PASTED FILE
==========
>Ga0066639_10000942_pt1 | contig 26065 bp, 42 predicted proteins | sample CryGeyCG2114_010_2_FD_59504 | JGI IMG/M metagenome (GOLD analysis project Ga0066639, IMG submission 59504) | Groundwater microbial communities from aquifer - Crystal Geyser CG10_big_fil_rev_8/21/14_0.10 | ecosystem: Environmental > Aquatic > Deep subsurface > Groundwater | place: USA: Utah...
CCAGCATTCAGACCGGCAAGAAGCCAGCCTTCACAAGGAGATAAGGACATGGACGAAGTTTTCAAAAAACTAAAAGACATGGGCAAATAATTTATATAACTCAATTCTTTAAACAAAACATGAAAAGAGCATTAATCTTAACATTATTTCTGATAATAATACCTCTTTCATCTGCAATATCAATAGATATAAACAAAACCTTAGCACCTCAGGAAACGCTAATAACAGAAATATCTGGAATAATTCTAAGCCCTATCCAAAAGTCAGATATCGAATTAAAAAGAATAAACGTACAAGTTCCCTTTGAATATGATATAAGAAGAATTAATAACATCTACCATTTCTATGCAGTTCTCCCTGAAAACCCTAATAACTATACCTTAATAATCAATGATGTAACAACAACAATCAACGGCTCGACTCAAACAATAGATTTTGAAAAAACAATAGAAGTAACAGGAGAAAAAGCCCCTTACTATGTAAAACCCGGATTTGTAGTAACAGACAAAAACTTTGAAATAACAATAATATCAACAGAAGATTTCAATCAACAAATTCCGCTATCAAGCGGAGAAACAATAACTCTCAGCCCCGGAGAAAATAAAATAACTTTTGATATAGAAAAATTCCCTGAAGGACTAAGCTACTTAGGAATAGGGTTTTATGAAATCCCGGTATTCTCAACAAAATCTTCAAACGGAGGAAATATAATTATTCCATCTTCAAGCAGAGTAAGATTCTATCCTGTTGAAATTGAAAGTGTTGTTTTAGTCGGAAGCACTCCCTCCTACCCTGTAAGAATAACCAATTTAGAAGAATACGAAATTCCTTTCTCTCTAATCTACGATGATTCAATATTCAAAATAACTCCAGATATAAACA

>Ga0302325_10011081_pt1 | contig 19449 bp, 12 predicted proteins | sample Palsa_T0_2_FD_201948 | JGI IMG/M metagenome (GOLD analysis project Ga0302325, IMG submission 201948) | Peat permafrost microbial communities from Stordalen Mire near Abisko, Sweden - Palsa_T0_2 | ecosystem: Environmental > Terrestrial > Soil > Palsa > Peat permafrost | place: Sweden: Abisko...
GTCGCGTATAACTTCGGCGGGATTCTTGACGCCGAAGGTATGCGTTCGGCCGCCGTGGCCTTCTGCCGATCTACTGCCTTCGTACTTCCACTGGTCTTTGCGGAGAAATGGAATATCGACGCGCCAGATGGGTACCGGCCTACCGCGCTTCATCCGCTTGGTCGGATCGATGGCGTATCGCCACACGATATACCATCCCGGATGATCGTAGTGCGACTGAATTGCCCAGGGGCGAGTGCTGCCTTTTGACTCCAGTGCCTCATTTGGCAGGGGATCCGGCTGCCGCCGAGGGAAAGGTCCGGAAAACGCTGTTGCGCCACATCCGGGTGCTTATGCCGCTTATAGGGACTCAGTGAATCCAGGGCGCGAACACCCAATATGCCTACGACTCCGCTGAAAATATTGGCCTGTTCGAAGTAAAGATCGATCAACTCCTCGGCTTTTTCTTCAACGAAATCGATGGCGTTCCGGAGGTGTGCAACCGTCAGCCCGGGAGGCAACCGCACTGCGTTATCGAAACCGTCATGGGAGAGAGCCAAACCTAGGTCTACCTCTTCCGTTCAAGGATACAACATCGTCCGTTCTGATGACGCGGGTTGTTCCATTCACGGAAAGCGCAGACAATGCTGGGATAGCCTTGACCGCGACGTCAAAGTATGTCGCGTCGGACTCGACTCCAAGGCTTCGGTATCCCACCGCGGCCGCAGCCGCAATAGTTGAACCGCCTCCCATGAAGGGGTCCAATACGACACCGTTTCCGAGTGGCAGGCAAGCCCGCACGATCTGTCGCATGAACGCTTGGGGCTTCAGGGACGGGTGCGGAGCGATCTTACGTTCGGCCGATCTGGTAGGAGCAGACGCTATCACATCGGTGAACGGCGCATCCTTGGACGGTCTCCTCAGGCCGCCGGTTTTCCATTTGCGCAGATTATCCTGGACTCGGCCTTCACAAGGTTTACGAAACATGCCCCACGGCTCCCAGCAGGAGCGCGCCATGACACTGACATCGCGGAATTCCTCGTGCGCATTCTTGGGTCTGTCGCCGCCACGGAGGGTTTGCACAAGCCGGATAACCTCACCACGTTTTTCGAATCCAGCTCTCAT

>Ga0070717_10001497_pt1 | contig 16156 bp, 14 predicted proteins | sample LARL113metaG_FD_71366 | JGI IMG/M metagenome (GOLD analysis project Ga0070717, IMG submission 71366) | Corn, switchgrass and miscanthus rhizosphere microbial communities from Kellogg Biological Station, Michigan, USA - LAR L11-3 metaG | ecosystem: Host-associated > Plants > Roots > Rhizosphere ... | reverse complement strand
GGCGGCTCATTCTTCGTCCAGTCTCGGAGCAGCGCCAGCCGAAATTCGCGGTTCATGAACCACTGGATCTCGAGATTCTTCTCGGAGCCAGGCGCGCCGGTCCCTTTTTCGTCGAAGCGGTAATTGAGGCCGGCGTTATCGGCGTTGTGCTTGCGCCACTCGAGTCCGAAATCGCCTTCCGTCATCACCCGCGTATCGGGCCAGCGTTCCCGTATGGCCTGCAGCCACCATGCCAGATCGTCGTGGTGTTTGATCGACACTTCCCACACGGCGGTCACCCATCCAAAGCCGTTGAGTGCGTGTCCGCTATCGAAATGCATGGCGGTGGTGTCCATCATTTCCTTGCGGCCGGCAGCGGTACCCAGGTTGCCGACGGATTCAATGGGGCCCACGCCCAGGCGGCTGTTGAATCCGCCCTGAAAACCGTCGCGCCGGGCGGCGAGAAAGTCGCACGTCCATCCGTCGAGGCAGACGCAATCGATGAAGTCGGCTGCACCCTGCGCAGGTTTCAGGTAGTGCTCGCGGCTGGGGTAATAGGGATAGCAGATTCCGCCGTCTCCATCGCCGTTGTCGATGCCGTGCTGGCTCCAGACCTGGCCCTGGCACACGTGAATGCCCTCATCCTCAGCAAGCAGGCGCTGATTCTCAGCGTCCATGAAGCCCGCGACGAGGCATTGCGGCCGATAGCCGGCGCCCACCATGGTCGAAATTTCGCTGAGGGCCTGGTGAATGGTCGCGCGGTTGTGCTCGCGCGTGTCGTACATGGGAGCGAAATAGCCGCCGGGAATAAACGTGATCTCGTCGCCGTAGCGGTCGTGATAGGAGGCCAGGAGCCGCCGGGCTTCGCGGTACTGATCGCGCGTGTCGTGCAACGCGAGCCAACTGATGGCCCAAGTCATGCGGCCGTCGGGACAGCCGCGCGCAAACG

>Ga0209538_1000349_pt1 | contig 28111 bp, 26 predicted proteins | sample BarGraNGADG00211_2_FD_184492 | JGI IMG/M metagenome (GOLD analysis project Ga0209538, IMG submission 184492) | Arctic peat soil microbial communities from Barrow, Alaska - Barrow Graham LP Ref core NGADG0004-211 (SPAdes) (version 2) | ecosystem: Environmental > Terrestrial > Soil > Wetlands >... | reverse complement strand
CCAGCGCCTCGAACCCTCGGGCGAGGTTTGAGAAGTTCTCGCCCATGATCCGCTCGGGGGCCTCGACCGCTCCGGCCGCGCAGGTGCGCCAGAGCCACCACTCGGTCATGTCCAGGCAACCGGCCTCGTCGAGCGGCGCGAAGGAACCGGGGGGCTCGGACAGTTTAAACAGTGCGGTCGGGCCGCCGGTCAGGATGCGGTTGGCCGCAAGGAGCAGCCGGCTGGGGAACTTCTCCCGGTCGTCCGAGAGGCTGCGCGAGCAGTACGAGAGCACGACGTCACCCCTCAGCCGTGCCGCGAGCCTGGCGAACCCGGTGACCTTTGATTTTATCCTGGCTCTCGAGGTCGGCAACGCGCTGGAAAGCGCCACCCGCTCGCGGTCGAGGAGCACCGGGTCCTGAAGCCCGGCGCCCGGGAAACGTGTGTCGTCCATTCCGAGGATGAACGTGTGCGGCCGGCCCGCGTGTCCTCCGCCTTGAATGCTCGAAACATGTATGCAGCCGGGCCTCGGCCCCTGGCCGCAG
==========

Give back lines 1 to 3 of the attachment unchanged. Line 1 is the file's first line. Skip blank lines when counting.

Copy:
>Ga0066639_10000942_pt1 | contig 26065 bp, 42 predicted proteins | sample CryGeyCG2114_010_2_FD_59504 | JGI IMG/M metagenome (GOLD analysis project Ga0066639, IMG submission 59504) | Groundwater microbial communities from aquifer - Crystal Geyser CG10_big_fil_rev_8/21/14_0.10 | ecosystem: Environmental > Aquatic > Deep subsurface > Groundwater | place: USA: Utah...
CCAGCATTCAGACCGGCAAGAAGCCAGCCTTCACAAGGAGATAAGGACATGGACGAAGTTTTCAAAAAACTAAAAGACATGGGCAAATAATTTATATAACTCAATTCTTTAAACAAAACATGAAAAGAGCATTAATCTTAACATTATTTCTGATAATAATACCTCTTTCATCTGCAATATCAATAGATATAAACAAAACCTTAGCACCTCAGGAAACGCTAATAACAGAAATATCTGGAATAATTCTAAGCCCTATCCAAAAGTCAGATATCGAATTAAAAAGAATAAACGTACAAGTTCCCTTTGAATATGATATAAGAAGAATTAATAACATCTACCATTTCTATGCAGTTCTCCCTGAAAACCCTAATAACTATACCTTAATAATCAATGATGTAACAACAACAATCAACGGCTCGACTCAAACAATAGATTTTGAAAAAACAATAGAAGTAACAGGAGAAAAAGCCCCTTACTATGTAAAACCCGGATTTGTAGTAACAGACAAAAACTTTGAAATAACAATAATATCAACAGAAGATTTCAATCAACAAATTCCGCTATCAAGCGGAGAAACAATAACTCTCAGCCCCGGAGAAAATAAAATAACTTTTGATATAGAAAAATTCCCTGAAGGACTAAGCTACTTAGGAATAGGGTTTTATGAAATCCCGGTATTCTCAACAAAATCTTCAAACGGAGGAAATATAATTATTCCATCTTCAAGCAGAGTAAGATTCTATCCTGTTGAAATTGAAAGTGTTGTTTTAGTCGGAAGCACTCCCTCCTACCCTGTAAGAATAACCAATTTAGAAGAATACGAAATTCCTTTCTCTCTAATCTACGATGATTCAATATTCAAAATAACTCCAGATATAAACA

>Ga0302325_10011081_pt1 | contig 19449 bp, 12 predicted proteins | sample Palsa_T0_2_FD_201948 | JGI IMG/M metagenome (GOLD analysis project Ga0302325, IMG submission 201948) | Peat permafrost microbial communities from Stordalen Mire near Abisko, Sweden - Palsa_T0_2 | ecosystem: Environmental > Terrestrial > Soil > Palsa > Peat permafrost | place: Sweden: Abisko...